Confronting Homelessness: Poverty, Politics, and the Failure of Social PolicyDavid Wagner with Jennifer Barton Gilman
Choice Outstanding Academic Book!
Whose fault is homelessness? Thirty years ago the problem exploded as a national crisis, drawing the attention of activists, the media, and policymakers at all levels—yet the homeless population endures to this day, and arguably has grown. David Wagner offers a major reconsideration of homelessness in the US, casting a critical eye on how we as a society respond to crises of inequality and stratification.
Incorporating local studies into a national narrative, Wagner probes how homelessness shifted from being the subject of a politically charged controversy over poverty and social class to posing a functional question of social-service delivery. At the heart of his analysis is a provocative insight into why we accept highly symbolic policies that dampen public outrage, but fail to address the fundamental structural problems that would allow real change.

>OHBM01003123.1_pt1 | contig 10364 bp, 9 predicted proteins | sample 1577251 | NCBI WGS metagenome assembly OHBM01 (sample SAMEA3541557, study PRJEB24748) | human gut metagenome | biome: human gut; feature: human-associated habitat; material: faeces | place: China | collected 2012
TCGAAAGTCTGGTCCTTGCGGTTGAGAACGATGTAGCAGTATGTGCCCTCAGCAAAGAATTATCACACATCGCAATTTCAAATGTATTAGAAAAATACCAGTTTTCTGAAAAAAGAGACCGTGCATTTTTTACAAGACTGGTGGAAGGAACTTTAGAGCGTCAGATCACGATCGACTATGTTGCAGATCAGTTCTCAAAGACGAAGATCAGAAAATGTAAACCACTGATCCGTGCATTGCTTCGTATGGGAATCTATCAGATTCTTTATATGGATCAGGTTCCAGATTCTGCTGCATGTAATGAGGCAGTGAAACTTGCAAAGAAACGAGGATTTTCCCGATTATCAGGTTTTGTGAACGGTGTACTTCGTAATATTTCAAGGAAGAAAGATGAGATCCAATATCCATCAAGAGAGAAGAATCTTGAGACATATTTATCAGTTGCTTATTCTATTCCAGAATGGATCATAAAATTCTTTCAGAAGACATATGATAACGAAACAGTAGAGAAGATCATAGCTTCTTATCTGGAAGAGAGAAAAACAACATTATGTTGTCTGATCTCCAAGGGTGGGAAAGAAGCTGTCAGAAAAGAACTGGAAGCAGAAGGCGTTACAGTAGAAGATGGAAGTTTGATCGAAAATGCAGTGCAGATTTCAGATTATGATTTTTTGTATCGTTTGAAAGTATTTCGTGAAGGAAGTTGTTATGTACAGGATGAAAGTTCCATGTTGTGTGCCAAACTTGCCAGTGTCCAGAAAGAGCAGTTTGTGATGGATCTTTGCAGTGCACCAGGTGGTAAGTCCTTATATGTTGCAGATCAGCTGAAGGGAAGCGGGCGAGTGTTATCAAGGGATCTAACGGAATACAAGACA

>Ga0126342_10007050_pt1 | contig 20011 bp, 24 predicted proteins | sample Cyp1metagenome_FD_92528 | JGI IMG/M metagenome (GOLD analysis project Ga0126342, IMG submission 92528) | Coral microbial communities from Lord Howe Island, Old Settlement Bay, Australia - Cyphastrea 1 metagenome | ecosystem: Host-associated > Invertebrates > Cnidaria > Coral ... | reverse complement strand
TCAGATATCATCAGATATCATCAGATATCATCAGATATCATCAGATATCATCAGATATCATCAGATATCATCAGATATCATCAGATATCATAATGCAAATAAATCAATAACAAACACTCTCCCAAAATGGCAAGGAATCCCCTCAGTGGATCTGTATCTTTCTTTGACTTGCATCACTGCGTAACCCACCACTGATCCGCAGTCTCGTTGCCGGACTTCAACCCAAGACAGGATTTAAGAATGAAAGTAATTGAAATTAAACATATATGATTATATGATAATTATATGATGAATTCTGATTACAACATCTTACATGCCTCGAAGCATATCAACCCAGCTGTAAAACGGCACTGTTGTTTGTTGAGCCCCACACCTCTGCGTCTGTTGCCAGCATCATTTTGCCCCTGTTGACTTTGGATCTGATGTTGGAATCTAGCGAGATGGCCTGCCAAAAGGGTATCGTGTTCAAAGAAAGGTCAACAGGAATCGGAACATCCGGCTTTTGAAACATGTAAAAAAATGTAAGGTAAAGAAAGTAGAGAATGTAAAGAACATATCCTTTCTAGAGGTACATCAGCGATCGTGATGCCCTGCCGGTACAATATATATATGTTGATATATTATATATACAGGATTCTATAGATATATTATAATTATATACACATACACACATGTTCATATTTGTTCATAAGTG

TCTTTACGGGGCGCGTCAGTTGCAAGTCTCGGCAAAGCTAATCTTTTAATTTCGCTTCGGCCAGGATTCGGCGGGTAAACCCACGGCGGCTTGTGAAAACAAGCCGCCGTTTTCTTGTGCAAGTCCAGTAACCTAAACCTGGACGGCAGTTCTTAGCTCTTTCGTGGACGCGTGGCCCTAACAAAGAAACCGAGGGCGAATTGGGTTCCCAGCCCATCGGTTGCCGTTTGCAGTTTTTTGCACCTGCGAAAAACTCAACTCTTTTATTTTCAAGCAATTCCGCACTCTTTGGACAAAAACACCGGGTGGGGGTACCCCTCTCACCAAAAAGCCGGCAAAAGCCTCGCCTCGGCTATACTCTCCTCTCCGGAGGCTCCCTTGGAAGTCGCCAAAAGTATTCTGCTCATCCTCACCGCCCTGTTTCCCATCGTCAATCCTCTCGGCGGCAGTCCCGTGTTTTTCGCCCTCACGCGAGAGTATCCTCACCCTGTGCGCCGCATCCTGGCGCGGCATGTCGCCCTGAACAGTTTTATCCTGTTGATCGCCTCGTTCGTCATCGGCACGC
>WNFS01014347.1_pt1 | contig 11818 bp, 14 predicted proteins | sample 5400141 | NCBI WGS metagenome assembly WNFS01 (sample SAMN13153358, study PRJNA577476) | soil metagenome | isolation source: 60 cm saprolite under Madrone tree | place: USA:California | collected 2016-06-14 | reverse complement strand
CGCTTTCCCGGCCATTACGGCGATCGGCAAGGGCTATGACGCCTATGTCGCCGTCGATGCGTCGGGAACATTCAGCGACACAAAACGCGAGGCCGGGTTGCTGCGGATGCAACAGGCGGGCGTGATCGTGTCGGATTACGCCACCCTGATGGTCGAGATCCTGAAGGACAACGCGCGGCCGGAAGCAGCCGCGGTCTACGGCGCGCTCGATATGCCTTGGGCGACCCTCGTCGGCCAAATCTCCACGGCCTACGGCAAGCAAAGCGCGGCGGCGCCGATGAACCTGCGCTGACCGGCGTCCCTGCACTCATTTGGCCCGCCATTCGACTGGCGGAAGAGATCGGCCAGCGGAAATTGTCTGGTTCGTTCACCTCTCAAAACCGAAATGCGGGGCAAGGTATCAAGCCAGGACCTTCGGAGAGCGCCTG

ABOUT THE AUTHOR
David Wagner is professor of social work and sociology at the University of Southern Maine. Wagner received the SSSP C. Wright Mills Award for his book Checkerboard Square: Culture and Resistance in a Homeless Community. Jennifer Barton Gilman is an independent scholar.
- Homelessness: From Crisis to Routine.
- The Rise and Fall of a Social Problem.
- A Brief History of Homelessness.
- Recognizing and Naming a Crisis, 1979-1982.
- Modest Victories, 1983-1988.
- Criminalization and Compassion Fatigue, 1989-1993.
- From Social Problem to Bureaucratic Problem, 1994-Present.
- Lessons Learned.